Getting the Gardens Going Again

putting-biochar-and-compost-in-garden-beds

Howing-garden-bed

I apologize in advance to those of you dealing with January cold. Maybe this will send some warmth your way.

Back on Wednesday I posted that I was going to say “heck with it” and plant garden beds again even if the house sells before I can harvest.

I liked this comment by dfr2010:

Sounds like you made the right choice. Possible outcomes:

1. You get to harvest what you’ve planted, without moving.
2. You have to move, but get to harvest anyway.
3. You have to move, and someone else moves in … you’ve given them quite the potential house-warming present!

Doesn’t sound like there’s any real downside to me.

Heck, I’ve planted fruit trees across multiple previous properties at this point. People are harvesting and enjoying fruit now that they didn’t have to plant. No loss.

On Wednesday after finishing up some office work I took to the gardens and brought the camera with me.

You can see how I use a garden bed as a compost pile for a period of time, then rotate to another bed. I first did this on a lousy, sandy bed back in North Florida. The crops had done horribly in it, so I thought “hey, why not make THIS space the compost pile instead of piling up compost somewhere else?”

This is a crazy idea I like to call

Using a Garden Bed for a Compost Pile

This works great, as I share in greater detail in Compost Everything.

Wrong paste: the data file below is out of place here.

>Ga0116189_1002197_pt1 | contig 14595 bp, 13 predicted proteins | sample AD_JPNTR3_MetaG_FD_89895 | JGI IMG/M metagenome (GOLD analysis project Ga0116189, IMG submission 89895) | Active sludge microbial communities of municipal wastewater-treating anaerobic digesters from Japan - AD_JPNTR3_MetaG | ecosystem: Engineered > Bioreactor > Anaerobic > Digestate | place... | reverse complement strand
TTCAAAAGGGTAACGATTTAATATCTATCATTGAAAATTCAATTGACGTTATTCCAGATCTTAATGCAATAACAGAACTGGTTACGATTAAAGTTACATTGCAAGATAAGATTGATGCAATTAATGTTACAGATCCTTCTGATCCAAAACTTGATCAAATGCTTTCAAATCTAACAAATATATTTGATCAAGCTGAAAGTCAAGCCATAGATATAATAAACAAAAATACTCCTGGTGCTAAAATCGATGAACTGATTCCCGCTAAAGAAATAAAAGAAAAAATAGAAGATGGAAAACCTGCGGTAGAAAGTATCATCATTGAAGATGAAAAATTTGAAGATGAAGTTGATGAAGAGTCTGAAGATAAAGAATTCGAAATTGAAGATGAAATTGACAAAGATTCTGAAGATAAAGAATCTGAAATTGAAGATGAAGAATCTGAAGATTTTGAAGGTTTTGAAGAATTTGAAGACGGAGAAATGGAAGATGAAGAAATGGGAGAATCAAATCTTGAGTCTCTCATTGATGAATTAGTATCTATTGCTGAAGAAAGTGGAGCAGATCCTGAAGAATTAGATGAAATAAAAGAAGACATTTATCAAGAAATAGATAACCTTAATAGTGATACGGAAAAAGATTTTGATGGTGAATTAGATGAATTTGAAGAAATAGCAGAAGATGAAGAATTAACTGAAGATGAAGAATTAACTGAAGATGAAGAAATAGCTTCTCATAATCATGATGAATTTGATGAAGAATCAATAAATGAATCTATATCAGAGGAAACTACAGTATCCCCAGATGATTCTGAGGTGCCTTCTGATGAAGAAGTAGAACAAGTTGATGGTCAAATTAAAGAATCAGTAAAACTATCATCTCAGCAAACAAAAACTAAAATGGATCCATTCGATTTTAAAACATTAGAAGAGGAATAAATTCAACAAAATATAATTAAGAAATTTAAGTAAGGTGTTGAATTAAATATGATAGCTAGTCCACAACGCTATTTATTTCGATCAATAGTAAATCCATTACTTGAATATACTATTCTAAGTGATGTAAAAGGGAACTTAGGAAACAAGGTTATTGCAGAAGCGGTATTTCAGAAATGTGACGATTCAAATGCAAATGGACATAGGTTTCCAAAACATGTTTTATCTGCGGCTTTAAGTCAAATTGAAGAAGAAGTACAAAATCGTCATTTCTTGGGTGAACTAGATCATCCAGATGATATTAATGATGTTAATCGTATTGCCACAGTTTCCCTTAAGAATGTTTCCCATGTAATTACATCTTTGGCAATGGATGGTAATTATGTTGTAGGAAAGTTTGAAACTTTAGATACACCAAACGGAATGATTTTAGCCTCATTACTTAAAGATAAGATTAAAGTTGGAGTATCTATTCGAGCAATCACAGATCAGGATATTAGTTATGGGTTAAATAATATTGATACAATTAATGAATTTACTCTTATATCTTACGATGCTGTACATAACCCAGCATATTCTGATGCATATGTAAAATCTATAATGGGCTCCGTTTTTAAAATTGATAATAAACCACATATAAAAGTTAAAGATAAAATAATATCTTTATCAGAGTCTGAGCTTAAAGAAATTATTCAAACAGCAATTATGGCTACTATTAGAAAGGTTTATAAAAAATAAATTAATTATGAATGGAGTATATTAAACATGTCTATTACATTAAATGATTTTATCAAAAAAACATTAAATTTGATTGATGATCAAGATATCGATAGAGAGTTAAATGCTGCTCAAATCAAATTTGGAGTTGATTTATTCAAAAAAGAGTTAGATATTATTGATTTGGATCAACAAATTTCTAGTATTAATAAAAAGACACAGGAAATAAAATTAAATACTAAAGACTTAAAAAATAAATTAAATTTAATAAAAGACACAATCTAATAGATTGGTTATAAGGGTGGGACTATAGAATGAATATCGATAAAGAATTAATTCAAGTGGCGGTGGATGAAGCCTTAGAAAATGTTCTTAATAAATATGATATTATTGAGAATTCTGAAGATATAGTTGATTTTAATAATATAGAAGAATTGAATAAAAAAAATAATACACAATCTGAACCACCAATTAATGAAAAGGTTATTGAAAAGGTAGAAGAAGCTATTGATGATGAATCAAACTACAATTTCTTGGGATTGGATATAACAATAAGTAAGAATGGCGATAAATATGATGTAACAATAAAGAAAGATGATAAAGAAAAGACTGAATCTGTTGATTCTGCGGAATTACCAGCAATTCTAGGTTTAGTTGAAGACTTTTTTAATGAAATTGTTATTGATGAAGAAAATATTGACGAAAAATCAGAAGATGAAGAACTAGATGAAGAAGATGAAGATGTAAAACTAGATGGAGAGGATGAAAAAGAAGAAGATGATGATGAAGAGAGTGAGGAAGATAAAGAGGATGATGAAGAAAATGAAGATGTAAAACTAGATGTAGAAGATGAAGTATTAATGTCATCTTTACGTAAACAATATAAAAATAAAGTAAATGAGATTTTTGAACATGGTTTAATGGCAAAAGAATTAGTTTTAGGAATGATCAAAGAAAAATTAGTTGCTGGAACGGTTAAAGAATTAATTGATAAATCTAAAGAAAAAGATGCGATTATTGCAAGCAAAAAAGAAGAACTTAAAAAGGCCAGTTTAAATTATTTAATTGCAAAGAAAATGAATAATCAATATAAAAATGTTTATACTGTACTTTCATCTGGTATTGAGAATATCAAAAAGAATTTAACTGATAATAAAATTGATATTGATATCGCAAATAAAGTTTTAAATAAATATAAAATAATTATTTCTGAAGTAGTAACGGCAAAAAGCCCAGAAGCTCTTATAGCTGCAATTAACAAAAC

I don’t bother turning compost anymore.

I just pile up compostable materials and let them rot down over time.

If you do this in a garden bed, all the good nutrition that seeps out of the compost goes right into the soil beneath where your crops will find it when you later rake away the compost and plant the ground. Worms are also drawn to that area by the delicious rotting kitchen scraps.

Look at this beautiful stuff!

rough-compost-in-garden-bed

After letting a bed rot down like this for 6 months to a year, you can then plant right on top… or steal some of that compost for another project, making sure to leave a bit behind for the crops to come.

I sifted out about 3+ gallons of good compost from this bed using a piece of hardware cloth. You can still see some eggshell pieces, or as Rachel calls them, “slow-release calcium”:

beautiful-sifted-compost

This finer compost gets used when I prepare beds, make potting soil and as food for my potted fruit trees.

The rougher chunks that don’t make it through the screen get thrown into the new compost/garden bed. I also chopped-and-dropped a self-planted moringa tree I’ve let grow there.

new-compost-bed

Moringa leaves can be used as a fertilizer all by themselves, so it’s great to have some growing near or even in your garden area.

As for the previous compost bed, I broadforked it with my trusty Meadow Creature broadfork to loosen the soil for planting.

broadforking-old-compost-pile

Look at me! I’ve literally broadforked my head off!

Man alive, it feels good to get in the dirt again. As for the other beds which weren’t covered with compost, I used my grape hoe to get those weeded, then broadforked them as well.

Now I need to supercharge all these beds with long-term soil-building materials.

…but you’ll just have to wait to see how I do that.

Related posts:

David-the-good-books-revised

One comment

  • Glad to hear my words helped – and you sound almost-giddy with excitement at “playing in the dirt” again. We’re getting some much-needed rain here in Putnam County, although we are likely to get a frost behind it. I’ve put pea seeds in the ground, while my friend a couple small towns up from me has green beans ready to eat … in early January.

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